Although important and welcome steps are being taken at the local level to join together NHS and social care – particularly for older people – people with rare health conditions often receive nationally-organised NHS services with underdeveloped links to social care services.
Finally, social care services need to be both properly resourced and financed fairly. This means restoring social care quality and access levels to those last seen in 2009 (which the King’s Fund and Health Foundation estimate requires £8 billion a year), and further meeting the growing demands for social care from both younger and older people by investment in more capacity. It also means that reforms which help people meet the costs of social care should be available to all, regardless of their age, and regardless of whether they receive social care in residential care or in their own homes.
We hope that the Government takes the steps we are calling for to deliver effective social care services for people of all ages.
Lord Sharkey, Chair, Specialised Healthcare Alliance
Baroness Wheeler, Vice Chair, Specialised Healthcare Alliance
Baroness Chisholm, Vice Chair, Specialised Healthcare Alliance
Amanda Batten, CEO of Contact and Chair, Disabled Children’s Partnership
Amanda Mortensen, Chief Executive, Batten Disease Family Association
Andrea Brown, Chief Executive, National Kidney Federation
Ann Chivers, Chief Executive, Alström Syndrome UK
Anne Keatley Clarke, CEO, Children’s Heart Federation
Arlene Smyth, Executive Officer, Turner Syndrome Support Society UK
Bob Stevens, Group Chief Executive, MPS Society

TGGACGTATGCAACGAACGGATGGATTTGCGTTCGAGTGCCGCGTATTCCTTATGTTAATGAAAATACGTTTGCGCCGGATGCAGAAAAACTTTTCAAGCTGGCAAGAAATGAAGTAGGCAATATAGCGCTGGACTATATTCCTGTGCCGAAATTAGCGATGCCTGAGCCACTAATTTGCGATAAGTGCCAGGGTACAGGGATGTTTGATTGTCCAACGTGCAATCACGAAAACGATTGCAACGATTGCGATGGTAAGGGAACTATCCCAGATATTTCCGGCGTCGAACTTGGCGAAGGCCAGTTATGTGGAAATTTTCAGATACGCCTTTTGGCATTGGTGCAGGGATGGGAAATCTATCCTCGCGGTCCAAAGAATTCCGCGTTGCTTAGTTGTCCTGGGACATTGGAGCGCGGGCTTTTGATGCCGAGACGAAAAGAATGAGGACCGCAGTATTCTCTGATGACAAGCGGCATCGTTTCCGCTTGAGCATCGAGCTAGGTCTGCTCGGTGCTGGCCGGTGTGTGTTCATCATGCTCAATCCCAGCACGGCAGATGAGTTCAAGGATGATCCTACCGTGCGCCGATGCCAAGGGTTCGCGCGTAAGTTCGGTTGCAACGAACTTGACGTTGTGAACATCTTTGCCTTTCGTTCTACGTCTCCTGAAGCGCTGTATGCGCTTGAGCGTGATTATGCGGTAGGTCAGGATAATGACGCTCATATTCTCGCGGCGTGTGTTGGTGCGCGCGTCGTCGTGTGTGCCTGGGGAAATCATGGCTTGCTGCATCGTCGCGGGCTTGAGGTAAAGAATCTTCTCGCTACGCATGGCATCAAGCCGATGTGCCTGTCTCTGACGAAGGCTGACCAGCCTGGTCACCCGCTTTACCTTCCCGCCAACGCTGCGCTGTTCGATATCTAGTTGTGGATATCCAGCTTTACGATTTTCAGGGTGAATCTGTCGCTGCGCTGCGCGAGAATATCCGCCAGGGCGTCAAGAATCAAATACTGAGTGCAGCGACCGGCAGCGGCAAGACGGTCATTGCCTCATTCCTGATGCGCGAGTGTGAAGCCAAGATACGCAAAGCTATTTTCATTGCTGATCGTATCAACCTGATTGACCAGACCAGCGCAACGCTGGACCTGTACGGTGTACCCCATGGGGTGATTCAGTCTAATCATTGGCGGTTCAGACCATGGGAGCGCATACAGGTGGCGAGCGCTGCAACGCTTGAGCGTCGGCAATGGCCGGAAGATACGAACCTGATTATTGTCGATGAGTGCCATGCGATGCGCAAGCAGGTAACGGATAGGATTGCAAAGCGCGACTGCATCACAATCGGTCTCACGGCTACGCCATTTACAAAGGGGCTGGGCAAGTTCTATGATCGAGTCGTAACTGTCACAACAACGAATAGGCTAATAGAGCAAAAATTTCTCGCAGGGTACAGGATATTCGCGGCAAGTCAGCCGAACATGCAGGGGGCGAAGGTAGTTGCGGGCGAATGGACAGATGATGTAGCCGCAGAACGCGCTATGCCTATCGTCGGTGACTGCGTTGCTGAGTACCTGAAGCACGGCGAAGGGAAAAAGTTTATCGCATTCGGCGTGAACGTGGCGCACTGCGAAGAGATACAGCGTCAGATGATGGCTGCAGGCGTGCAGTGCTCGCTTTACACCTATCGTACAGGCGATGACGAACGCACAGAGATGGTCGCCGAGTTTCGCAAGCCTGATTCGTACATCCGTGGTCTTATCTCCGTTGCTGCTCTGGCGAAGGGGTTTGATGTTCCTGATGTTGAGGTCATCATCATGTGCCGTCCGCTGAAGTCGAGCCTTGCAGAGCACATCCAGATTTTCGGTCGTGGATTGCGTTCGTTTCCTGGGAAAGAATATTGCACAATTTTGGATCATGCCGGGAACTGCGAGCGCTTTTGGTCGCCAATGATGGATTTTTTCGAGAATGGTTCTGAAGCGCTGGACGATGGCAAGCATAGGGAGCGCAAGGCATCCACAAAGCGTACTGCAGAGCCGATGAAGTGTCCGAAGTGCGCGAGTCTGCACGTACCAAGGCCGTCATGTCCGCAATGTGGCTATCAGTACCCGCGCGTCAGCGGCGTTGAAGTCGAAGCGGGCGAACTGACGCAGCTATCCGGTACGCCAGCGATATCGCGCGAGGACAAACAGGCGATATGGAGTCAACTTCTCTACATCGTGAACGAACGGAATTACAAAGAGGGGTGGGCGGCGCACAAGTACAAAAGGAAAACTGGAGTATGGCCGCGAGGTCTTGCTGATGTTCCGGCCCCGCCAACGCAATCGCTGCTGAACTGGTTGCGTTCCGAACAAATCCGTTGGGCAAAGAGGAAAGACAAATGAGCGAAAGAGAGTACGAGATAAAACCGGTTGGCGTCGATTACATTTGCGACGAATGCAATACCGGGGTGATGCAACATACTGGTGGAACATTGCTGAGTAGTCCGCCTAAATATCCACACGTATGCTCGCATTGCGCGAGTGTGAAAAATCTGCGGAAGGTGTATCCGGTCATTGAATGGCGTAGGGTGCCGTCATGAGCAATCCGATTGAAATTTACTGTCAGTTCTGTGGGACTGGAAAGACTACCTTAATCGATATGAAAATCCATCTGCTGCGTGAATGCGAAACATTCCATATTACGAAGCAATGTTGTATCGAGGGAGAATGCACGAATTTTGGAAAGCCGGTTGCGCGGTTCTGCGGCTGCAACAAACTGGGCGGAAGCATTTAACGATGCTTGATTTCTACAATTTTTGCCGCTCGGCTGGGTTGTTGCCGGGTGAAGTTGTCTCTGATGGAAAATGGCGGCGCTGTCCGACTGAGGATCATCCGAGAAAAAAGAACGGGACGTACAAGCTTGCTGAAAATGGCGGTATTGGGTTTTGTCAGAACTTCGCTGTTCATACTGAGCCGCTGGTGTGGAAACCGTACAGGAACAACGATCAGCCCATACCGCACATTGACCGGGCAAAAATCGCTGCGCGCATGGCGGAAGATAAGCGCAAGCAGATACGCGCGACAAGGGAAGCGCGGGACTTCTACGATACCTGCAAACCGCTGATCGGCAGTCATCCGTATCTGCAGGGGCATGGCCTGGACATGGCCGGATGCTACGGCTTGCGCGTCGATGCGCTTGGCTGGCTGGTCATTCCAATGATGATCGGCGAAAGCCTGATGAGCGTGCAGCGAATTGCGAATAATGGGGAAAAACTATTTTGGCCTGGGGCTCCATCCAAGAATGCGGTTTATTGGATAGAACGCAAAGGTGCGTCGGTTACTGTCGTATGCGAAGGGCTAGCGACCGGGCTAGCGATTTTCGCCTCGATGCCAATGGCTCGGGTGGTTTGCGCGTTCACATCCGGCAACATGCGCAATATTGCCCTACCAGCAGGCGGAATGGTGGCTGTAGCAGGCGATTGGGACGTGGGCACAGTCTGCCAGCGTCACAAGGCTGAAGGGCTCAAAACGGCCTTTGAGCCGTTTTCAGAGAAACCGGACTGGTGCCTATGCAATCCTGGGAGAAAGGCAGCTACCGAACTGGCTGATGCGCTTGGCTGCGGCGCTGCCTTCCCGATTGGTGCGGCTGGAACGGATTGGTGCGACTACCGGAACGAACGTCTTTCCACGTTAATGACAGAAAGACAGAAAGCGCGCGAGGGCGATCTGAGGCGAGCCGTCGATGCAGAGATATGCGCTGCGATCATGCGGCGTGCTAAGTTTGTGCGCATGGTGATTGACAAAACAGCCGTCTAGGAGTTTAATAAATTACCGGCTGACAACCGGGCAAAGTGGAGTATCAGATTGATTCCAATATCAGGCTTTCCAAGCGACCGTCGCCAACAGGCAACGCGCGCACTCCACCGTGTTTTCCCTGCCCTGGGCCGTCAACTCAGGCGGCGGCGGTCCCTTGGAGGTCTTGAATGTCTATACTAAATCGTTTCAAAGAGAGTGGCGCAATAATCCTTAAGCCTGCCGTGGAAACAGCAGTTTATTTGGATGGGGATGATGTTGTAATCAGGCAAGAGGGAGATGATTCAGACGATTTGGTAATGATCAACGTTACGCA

Catherine Woodhead, CEO, Muscular Dystrophy UK
Chris Bradshaw, Chair, The Dystonia Society
Chris James, Director of External Affairs, Motor Neurone Disease Association
Clive Smith, Chair, The Haemophilia Society
Dr Charlotte Augst, Chief Executive, National Voices
Dr Iain Armstrong, Chair PHA UK
Sue Farrington, CEO, Scleroderma & Raynaud’s UK
Georgina Carr, CEO, The Neurological Alliance
Georgina Morton, Chairperson, ArchAngel MLD Trust
Heidi Travis, CEO, Sue Ryder
John James OBE, Chief Executive, Sickle Cell Society
Karen Walker, CEO, Multiple System Atrophy Trust
Laura Szutowicz, CEO, HAE UK
Lisa Gagliani MBE, Interim Chief Executive, Genetic Disorders UK
Louise Fish, Chief Executive, Tuberous Sclerosis Association
Lucy Watson, Chair, The Patients Association
Lynne Regent, CEO, Anaphylaxis Campaign
Maria Piggin, Chair, PNH Support
Nick Moberly, CEO, The Multiple Sclerosis Society
Nick Sireau, Chair and CEO, AKU Society
Nik Hartley OBE, Chief Executive Officer, Spinal Injuries Association
Patricia Osborne, Chief Executive, Brittle Bone Society
Paul Bristow MP, Chief Executive, Kidney Care UK
Professor Lesley Kavi, Trustee and Chair, PoTS UK
Richard Hall, Co-Founder, Liver4Life
Robert Dalgleish, Chairman, Fanconi Hope Charitable Trust
Sara Hunt, Chief Executive Officer, Alex, The Leukodystrophy Charity
Simon Wigglesworth, Deputy Chief Executive, Epilepsy Action
Stevie Tyler, CEO The Aplastic Anaemia Trust
Susan Passmore, CEO, Prader-Willi Syndrome Association UK
Susan Walsh, Director, Primary Immunodeficiency UK
Tanya Collin-Histed, Director, The Gauchers Association (UK)
Tara Parker, Director of Programmes, WellChild
Tess Harris, CEO, PKD Charity
Toni A Mathieson, Chief Executive, Niemann-Pick UK